Hagar's eyes are opened in the wilderness of Beer Sheva. The episode that follows (21:22 – 32) expounds on the meaning of that town’s name. Beer Sheva is literally "the well of seven". The words “adjure, charge, and oath” share the same root (sh.v.a, shin, bet/vet, ayin). “Satisfaction, or to have had enough” (especially regarding food), is “sovah”, being of the same root (although the letter “shin”, the “sh” sound, is modified to a “sin” - “s” sound). The usage of the number seven is often indicative of “fullness” and “completeness”, and as such it is also a solemn promise, or an oath that can be guaranteed simply by repeating it seven times (or by using multiplications of seven). The connection between these two words ("seven" and "oath") is well illustrated here in our story, namely in Avraham and Avimelech's settlement. Avraham places seven (“sheva”) ewe lambs in front of Avimlelech, as a witness to the fact that he had dug the well that was now under dispute. Following this action "he called that place Beer Sheva, because there the two of them took an oath (sh'vu'ah, v. 31)". In Matthew 18:21, we see Peter proclaiming that the act of forgiving up to seven times is sufficient. Yeshua, of course, goes beyond that but He too stays within the ‘realm of seven’ saying, "up to seventy times seven” (v. 22). Truly, “…The words of YHVH are pure words; as silver… refined seventy times" (Ps. 12:6). The figure ‘seventy’ tells us that His words promise to guarantee full satisfaction. "…On the day when YHVH binds up the fracture of His people and heals the bruise He has inflicted… the light of the sun will be seven times brighter, like the light of seven days" (Is. 30:26). Again, the guarantee of fullness in the form of "sevens" renders it like an oath. The sunrise and sunset dictate the formation of any given day, just as the sun and the moon control the length of the months and seasons of the Biblical year. The seven-day week, however, seems to be quite arbitrary - but is it? Elohim chose to create the world in six days and then to add one more at the end, which He set apart for rest, remembrance, and declaration. The sanctification of the seventh day, the commemoration of the number "seven" (in naming the “week” “shavu’a”), the fullness and completeness of what Elohim has accomplished, and its guaranteed fulfillment are all innately expressed in the Hebrew language by the root sh/s.v.a: "In Your presence there is fullness ("sova") of joy; I will be satisfied (“es'be'ah”) with Your likeness when I awake" (Ps. 16:11 & 17:15). To seal off the episode of Avraham’s test, YHVH declares: "By Myself I have sworn – nish’ba’ti - ’ says YHVH, because you have done this thing, and have not withheld your son, your only one, blessing I will bless you, and multiplying I will multiply your seed…” (22:16-17 italics added)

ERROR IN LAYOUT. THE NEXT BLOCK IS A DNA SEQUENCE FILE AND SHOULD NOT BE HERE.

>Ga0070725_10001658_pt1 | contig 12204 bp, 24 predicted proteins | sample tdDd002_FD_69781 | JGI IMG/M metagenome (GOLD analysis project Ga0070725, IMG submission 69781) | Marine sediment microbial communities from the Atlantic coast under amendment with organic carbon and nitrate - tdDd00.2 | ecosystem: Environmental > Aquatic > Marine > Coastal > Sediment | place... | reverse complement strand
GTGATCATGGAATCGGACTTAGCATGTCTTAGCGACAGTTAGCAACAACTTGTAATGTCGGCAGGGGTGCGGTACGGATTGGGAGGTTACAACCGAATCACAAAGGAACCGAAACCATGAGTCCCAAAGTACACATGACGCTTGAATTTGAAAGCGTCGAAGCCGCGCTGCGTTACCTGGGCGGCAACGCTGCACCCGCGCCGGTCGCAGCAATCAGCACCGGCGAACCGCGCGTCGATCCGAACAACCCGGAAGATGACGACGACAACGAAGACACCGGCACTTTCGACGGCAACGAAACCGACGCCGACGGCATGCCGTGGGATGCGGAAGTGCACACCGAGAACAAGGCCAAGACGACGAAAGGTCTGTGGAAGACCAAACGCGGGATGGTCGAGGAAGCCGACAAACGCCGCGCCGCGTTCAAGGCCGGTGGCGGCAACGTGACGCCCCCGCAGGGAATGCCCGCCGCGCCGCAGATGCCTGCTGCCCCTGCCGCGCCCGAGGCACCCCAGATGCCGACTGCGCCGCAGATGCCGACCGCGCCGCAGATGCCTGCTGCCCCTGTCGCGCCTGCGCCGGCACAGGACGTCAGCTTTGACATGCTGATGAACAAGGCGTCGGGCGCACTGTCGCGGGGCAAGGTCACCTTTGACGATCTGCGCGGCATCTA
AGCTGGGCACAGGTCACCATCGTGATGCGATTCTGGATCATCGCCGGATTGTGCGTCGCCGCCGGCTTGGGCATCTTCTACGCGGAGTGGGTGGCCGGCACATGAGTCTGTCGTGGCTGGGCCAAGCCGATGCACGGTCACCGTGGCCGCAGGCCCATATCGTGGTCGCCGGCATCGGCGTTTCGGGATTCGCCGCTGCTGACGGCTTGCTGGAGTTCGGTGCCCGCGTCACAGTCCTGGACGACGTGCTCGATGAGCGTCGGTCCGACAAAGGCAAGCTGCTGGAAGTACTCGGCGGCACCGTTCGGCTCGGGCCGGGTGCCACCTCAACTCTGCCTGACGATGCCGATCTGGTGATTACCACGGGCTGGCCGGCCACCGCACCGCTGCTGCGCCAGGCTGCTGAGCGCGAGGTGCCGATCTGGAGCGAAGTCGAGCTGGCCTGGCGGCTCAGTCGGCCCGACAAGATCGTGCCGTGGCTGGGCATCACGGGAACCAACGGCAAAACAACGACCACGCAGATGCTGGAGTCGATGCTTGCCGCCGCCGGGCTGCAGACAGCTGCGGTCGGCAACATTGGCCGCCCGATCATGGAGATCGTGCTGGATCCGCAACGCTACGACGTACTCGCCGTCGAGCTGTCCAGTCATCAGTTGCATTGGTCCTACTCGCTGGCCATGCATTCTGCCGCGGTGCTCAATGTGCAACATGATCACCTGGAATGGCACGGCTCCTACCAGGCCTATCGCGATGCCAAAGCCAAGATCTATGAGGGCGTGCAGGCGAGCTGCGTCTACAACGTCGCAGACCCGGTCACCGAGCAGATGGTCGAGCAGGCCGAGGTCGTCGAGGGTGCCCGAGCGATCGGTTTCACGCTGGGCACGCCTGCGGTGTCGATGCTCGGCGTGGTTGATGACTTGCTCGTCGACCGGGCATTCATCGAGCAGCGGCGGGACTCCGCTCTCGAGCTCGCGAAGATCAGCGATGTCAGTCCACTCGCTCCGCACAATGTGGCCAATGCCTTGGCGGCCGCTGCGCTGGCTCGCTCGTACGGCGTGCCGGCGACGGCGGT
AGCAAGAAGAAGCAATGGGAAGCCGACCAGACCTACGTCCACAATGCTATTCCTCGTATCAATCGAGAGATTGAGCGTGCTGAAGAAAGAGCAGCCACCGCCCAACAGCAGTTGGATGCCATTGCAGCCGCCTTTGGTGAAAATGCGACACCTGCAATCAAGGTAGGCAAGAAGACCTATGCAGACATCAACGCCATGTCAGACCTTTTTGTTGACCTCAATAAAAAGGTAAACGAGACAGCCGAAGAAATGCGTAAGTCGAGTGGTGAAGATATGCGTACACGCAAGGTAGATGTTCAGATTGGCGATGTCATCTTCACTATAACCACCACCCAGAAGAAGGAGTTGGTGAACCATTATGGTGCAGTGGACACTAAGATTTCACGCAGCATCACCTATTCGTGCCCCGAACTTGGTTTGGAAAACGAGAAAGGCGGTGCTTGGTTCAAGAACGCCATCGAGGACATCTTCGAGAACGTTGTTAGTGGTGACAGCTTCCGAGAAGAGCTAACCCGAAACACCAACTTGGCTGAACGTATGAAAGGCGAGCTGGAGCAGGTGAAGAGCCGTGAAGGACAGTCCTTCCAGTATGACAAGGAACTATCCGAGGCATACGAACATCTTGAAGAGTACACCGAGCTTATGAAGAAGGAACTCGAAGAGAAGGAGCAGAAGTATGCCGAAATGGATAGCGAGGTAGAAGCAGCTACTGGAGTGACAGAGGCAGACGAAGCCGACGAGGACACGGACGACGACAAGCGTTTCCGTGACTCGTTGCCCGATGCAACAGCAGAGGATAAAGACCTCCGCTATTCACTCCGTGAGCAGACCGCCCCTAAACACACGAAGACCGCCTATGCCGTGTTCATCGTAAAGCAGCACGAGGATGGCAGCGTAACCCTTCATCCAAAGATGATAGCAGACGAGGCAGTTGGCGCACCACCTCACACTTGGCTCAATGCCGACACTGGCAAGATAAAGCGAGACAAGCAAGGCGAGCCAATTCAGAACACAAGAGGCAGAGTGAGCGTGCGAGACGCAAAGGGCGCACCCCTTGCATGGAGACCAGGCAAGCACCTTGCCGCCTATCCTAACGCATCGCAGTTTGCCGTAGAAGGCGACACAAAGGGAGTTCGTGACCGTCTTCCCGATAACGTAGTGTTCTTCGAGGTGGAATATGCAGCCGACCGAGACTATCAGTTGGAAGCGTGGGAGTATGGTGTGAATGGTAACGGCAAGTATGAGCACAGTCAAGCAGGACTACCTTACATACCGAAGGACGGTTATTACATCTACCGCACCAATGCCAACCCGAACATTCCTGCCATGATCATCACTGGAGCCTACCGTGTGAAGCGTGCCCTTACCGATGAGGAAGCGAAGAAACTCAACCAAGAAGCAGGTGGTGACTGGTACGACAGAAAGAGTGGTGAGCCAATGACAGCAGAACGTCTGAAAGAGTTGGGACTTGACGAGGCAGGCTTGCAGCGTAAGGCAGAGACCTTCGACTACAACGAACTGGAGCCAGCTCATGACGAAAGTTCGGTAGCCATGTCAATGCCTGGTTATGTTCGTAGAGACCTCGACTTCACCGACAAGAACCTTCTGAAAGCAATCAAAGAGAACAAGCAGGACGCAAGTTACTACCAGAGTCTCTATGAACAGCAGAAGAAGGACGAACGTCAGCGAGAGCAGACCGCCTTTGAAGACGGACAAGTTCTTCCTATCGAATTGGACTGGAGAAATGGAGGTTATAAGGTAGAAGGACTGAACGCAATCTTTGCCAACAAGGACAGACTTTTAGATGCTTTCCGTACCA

This blessing is
the peak of Avraham’s tests, known as the "binding of Yitzchak
(Isaac)", or “Akedat Yitzchak”. But
before we go on to examine the Akeda, we cannot dismiss the fact that Abraham
was very upset when Elohim told him to listen to Sarah and send away Hagar and
her son. Thus, before being told to sacrifice Yitzchak, he also had to give up
Yishma’el, whom he held as his son, while Elohim called the latter “the son of
the handmaiden” (as did Sarah. Ref. 21:10-13). After a three-day journey, set
off by the words “lech le’cha”, with Yitzchak and two of his servants “…Avraham
lifted up his eyes and saw the place from afar…” (22:4 italics
added). Responding to his son's
question, as to the whereabouts of the lamb for the sacrifice, Avraham says, "Elohim
will see for Himself the lamb for the burnt offering, my son" (v. 8
literal translation, italics added).
YHVH does indeed "see" (translated as “provide”)
a substitute for Yitzchak in the form of a ram…
"And Abraham lifted up his eyes, and behold, a ram was caught in
the thicket by his horns. And Abraham
called the name of the place ‘YHVH Yir'eh - will see’ - as it is said to
this day - 'it shall be seen on the
In the opening verses of our Parasha we saw Avraham “seeing” YHVH by using his 'inner eyes' and discernment, even when looking upon three men. YHVH is also seen as the One who reveals His "secret to His servants the prophets" (Amos 3:7) prior to judging Sdom and Amora, though not before doing His own "seeing" of the state of affairs there (ref. 18:21). Further, His messengers' aura of light impairs the vision of the spiritually blind. Avimelech sees YHVH in a dream which prevents him from sinning with Sarah (ref. 20:3, 4). What the latter “sees” (ref. 21:9) causes her to send Hagar and Yishmael away, but their needs are “seen to” by YHVH in the wilderness (ref. 21:014-19). Finally, YHVH is the One who “sees” (present tense) for Himself the sacrificial Lamb provided by Him for all time (ref. 22:8, 14). And so, as it is in the beginning so it is at the end of the Parasha - YHVH reveals Himself. More on Avraham’s, this time long range vision, is found in the words of Yeshua who declared to the Pharisees: “Your father Abraham rejoiced to see My day, and he saw it and was glad" (John 8:56). Quite likely this is connected to Avraham’s statement regarding the future “lamb for the sacrifice”.
Earlier we noticed that Avraham was
sitting at the tent door “in the heat of the day” (18:1) denoting daylight,
while Lot was sitting at the gate of the city of
In 19:37 and 38 we learn of the origin of the Moabites
and the Amonites. The fact that they are the product of an incestuous
relationship is expressed by the name of the older of the two: “Mo’av”
stems from “m’av”, meaning “from a father”, as the boy had been
begotten by his mother’s father (his own grandfather). The second boy’s mother
names him “Ben Ami” (Ammon), meaning “son of my
people”, which is also a reference to the close family tie.
*In all these cases this is much more pronounced in the Hebrew original than in the translations, one reason being that in English there is no distinction between you singular and plural, which there is in Hebrew.